Karissa: A strong partnership has been essential to our success. It’s hard to find someone that compliments your strengths in a work environment and you also can share a great friendship with. Daniel and I started as good friends and then moved to doing business together. We encourage each other when we lack energy, we challenge each other’s ideas, and we make time to share our lives with one another. So many companies fail due to interpersonal challenges, but we are able to maintain a balance of partners and companions.

What was something that surprised you about entrepreneurship?
Daniel: Partnerships. It’s REALLY hard to find a good partner. Someone that you can rely on, someone that you trust, someone that inspires you, and someone that you have a good communication with. It’s really better to be alone that someone who is not the right fit. However, once you find that person, it’s the best thing that can happen to your business. I compare it to getting married. I am really thankful that I am in “the same boat” as Karissa.

Karissa: I was and am constantly surprised about how many hats I have to wear as an entrepreneur. I have a diverse background in design, advertising, statistics, and communications, and with entrepreneurship I get to use them all, plus more. Some nights I find myself as an accountant or researching business law. I love how it constantly pushes me to learn more, but I also have to accept that some of the more tedious tasks I won’t be able to escape.

If you had to describe Bucket in 6 words or less, what would you say?
Daniel: Tickets to TOP attractions in developing cities.
Karissa: Enhancing tourism access in developing cities.

Who or what inspires you?
Daniel: Many entrepreneurs inspire me: Elon Musk, Richard Branson, Daniel Ek, and Bill Gates. I hope one day I can have the same impact in the world as they’ve had it.

Karissa: Creators fighting for social justice inspire me. For example, Dave Levin and Mike Feinberg, the founders of KIPP public charter schools, started their own school while in Teach For America when they were still in their early twenties. They could have taken the easy route of high paying careers with their Ivy League degrees, but they decided to dedicate their lives to promoting educational equity across America. They took risks, now students all across America reap the reward of their perseverance and heart.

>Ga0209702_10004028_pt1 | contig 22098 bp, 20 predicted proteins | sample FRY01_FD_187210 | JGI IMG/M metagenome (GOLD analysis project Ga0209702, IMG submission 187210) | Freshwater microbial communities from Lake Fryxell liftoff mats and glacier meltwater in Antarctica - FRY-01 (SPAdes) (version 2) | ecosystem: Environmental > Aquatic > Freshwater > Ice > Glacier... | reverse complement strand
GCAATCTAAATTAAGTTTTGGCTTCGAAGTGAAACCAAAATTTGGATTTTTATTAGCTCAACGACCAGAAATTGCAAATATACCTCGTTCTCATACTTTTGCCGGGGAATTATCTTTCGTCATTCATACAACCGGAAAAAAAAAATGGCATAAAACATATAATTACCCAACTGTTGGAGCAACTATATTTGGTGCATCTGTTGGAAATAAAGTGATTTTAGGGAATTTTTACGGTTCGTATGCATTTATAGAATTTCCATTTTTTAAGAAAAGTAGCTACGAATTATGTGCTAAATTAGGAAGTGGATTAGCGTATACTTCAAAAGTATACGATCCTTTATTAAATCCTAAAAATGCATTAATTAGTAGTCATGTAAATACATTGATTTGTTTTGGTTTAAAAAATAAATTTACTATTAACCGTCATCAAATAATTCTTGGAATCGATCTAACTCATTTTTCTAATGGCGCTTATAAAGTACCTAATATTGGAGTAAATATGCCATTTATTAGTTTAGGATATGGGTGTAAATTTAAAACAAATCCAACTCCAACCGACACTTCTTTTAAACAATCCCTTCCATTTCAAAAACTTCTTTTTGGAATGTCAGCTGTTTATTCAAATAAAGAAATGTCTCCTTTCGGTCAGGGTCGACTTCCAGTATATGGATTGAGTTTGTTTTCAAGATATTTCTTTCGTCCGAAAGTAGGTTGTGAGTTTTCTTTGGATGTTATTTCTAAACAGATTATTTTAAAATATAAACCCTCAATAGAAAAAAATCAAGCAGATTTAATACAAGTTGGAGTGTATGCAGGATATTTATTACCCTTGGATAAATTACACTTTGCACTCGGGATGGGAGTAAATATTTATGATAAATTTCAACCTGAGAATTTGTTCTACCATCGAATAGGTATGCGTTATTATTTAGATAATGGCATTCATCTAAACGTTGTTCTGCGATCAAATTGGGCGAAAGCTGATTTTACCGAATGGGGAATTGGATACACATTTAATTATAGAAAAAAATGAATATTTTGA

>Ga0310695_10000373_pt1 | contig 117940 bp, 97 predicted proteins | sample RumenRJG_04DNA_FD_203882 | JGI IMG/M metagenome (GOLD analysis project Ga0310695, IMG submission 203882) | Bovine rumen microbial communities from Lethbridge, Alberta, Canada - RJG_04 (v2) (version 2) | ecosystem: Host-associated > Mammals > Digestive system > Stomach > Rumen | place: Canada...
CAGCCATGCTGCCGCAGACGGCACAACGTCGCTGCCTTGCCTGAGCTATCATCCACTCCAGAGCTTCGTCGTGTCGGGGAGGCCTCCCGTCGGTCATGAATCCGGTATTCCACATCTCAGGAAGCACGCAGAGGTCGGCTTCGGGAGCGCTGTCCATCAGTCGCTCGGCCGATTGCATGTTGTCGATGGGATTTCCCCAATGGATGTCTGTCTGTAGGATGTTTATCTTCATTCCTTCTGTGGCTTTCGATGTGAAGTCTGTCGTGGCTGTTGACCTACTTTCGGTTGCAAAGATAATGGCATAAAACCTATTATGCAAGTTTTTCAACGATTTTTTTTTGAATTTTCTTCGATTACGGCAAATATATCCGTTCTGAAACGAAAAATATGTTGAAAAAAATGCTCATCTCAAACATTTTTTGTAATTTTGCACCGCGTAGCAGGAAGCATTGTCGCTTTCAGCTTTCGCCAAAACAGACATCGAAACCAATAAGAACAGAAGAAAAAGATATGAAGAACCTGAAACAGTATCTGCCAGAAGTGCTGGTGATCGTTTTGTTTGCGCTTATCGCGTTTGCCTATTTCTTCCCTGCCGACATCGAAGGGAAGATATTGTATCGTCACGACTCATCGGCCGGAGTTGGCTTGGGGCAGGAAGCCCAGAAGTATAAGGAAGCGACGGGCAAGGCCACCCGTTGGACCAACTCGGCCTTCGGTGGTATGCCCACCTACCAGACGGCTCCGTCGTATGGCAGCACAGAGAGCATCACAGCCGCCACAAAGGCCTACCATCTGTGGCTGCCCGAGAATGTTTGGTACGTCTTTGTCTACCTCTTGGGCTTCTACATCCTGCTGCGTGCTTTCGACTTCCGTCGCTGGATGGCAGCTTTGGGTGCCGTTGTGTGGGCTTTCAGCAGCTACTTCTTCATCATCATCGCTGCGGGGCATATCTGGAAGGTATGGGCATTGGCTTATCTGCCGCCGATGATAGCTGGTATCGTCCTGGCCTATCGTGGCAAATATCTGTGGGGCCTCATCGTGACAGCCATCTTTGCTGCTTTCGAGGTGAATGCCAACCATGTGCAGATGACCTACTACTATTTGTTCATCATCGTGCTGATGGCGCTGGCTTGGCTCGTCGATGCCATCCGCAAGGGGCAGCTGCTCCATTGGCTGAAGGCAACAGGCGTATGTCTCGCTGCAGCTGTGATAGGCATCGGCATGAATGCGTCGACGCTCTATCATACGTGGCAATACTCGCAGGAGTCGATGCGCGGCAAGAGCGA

What is your all-time favorite bucket list item (of yours or someone else’s)?
Daniel: Live in a foreign country. Preferably live there for more than a year. Preferably that country is “really foreign” (different language, different religion, etc.) I think everyone should have that experience at some point in life. It really opens your eyes, it makes you more accepting of others, you get to know yourself better.

Karissa: To foster or adopt a child

If you aren’t working on Bucket, what are you doing in your free time?
Daniel: It’s easy to become obsessed with your business to the point where you always want to be working on it. However, I try to balance my time and still spend time with my friends, travel, go to the movies, and work out. Especially this last one, working out, I think is VERY important to maintain your mental health and become more creative. Some of the best ideas I’ve had for Bucket have come up when I went for a run.

Karissa: What is free time? Just kidding. But I do find free time hard to come by; Bucket is my free time. I find it relaxing after a stressful day at school to post up at a coffee shop and work on designs for Bucket. But when I do have a free holiday, I travel any chance I get. I love domestic travel, exploring cities, and reuniting with friends I’ve made all over the country. I work hard to maintain these relationships even when I live hundreds of miles away.

What’s the best advice you’ve ever received?
Daniel: This is actually a famous quote, but it was shown to me by a professor: “Happiness means having something do, something to hope for, and someone to love.”

Karissa: “You can travel the whole world, see the seven wonders, and do everything in life you’ve ever dreamed, but life is best in company of the people you love.”